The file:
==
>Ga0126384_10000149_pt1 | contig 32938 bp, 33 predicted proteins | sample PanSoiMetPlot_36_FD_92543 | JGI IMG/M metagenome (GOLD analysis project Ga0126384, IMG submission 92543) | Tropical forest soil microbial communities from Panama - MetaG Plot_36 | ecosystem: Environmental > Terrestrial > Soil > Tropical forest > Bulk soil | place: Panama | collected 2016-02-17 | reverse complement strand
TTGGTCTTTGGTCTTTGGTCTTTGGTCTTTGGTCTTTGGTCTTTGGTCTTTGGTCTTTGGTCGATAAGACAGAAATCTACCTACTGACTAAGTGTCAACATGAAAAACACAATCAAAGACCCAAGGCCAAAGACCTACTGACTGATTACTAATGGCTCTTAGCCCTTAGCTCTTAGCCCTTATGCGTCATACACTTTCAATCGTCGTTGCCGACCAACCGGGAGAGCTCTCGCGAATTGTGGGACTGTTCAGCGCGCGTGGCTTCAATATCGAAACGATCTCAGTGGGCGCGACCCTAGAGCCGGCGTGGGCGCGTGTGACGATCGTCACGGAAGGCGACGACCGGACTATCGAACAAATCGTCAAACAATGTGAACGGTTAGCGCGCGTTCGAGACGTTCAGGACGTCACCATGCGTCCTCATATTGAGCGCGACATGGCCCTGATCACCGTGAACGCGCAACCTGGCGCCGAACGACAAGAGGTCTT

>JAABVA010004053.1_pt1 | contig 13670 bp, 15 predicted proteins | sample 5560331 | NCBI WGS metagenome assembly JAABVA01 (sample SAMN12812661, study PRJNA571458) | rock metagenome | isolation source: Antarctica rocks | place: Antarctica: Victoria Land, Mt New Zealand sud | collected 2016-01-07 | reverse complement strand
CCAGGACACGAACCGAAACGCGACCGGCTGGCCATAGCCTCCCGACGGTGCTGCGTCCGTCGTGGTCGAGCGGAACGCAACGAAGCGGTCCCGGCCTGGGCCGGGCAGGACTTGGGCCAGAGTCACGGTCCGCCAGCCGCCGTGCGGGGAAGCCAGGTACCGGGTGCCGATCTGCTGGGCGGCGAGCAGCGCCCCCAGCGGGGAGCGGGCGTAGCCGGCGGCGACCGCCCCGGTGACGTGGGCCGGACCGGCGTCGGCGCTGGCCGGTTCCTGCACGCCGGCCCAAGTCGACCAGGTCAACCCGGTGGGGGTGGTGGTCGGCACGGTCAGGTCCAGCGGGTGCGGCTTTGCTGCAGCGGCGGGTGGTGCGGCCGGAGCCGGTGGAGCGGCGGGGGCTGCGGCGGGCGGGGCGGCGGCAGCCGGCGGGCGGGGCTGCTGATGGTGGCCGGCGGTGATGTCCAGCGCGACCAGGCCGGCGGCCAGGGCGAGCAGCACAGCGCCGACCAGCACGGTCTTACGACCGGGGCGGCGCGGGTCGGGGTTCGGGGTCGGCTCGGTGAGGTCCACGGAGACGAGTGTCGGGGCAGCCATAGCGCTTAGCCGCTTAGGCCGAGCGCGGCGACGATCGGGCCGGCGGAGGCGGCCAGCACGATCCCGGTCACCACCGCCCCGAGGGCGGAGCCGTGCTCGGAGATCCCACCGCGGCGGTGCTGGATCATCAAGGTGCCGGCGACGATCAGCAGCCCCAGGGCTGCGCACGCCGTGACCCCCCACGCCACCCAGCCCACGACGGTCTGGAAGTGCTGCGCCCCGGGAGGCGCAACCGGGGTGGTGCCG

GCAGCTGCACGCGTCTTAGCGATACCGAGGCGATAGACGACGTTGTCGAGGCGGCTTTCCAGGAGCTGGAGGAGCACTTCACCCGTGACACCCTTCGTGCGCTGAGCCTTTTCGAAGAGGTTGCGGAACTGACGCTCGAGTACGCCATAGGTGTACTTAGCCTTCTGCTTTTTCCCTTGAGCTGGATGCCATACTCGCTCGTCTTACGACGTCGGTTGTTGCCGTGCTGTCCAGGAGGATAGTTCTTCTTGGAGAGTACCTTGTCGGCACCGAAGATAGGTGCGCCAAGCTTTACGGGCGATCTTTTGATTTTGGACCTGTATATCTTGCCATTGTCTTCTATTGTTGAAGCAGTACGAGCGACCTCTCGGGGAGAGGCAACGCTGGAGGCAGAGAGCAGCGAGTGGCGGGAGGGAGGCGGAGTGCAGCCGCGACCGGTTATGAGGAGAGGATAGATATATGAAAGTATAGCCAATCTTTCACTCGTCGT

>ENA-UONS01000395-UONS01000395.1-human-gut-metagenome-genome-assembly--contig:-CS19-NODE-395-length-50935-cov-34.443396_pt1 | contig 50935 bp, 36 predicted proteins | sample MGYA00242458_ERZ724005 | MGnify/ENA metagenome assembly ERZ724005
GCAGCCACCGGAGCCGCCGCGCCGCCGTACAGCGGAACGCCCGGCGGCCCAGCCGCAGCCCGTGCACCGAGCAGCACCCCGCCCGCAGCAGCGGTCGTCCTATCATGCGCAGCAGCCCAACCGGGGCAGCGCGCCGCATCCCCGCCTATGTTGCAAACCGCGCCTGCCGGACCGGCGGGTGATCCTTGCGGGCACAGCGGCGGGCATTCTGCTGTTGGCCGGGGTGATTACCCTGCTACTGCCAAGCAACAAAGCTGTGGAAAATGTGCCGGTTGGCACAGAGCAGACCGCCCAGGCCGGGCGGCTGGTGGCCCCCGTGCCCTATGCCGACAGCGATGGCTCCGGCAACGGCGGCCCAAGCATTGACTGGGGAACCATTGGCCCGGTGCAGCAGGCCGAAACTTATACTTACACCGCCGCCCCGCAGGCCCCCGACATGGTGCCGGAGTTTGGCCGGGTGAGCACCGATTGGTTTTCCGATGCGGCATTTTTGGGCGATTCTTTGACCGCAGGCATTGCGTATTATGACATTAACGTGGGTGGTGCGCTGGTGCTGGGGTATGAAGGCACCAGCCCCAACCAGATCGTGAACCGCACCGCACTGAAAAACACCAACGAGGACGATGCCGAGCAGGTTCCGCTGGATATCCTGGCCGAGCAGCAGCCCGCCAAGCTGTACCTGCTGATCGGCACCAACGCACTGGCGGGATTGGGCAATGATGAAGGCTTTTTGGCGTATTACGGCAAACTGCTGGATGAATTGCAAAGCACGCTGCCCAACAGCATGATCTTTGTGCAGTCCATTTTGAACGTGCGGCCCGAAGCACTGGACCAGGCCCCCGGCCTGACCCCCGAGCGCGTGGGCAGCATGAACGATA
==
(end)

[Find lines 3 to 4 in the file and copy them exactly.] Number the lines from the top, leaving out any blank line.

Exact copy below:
>JAABVA010004053.1_pt1 | contig 13670 bp, 15 predicted proteins | sample 5560331 | NCBI WGS metagenome assembly JAABVA01 (sample SAMN12812661, study PRJNA571458) | rock metagenome | isolation source: Antarctica rocks | place: Antarctica: Victoria Land, Mt New Zealand sud | collected 2016-01-07 | reverse complement strand
CCAGGACACGAACCGAAACGCGACCGGCTGGCCATAGCCTCCCGACGGTGCTGCGTCCGTCGTGGTCGAGCGGAACGCAACGAAGCGGTCCCGGCCTGGGCCGGGCAGGACTTGGGCCAGAGTCACGGTCCGCCAGCCGCCGTGCGGGGAAGCCAGGTACCGGGTGCCGATCTGCTGGGCGGCGAGCAGCGCCCCCAGCGGGGAGCGGGCGTAGCCGGCGGCGACCGCCCCGGTGACGTGGGCCGGACCGGCGTCGGCGCTGGCCGGTTCCTGCACGCCGGCCCAAGTCGACCAGGTCAACCCGGTGGGGGTGGTGGTCGGCACGGTCAGGTCCAGCGGGTGCGGCTTTGCTGCAGCGGCGGGTGGTGCGGCCGGAGCCGGTGGAGCGGCGGGGGCTGCGGCGGGCGGGGCGGCGGCAGCCGGCGGGCGGGGCTGCTGATGGTGGCCGGCGGTGATGTCCAGCGCGACCAGGCCGGCGGCCAGGGCGAGCAGCACAGCGCCGACCAGCACGGTCTTACGACCGGGGCGGCGCGGGTCGGGGTTCGGGGTCGGCTCGGTGAGGTCCACGGAGACGAGTGTCGGGGCAGCCATAGCGCTTAGCCGCTTAGGCCGAGCGCGGCGACGATCGGGCCGGCGGAGGCGGCCAGCACGATCCCGGTCACCACCGCCCCGAGGGCGGAGCCGTGCTCGGAGATCCCACCGCGGCGGTGCTGGATCATCAAGGTGCCGGCGACGATCAGCAGCCCCAGGGCTGCGCACGCCGTGACCCCCCACGCCACCCAGCCCACGACGGTCTGGAAGTGCTGCGCCCCGGGAGGCGCAACCGGGGTGGTGCCG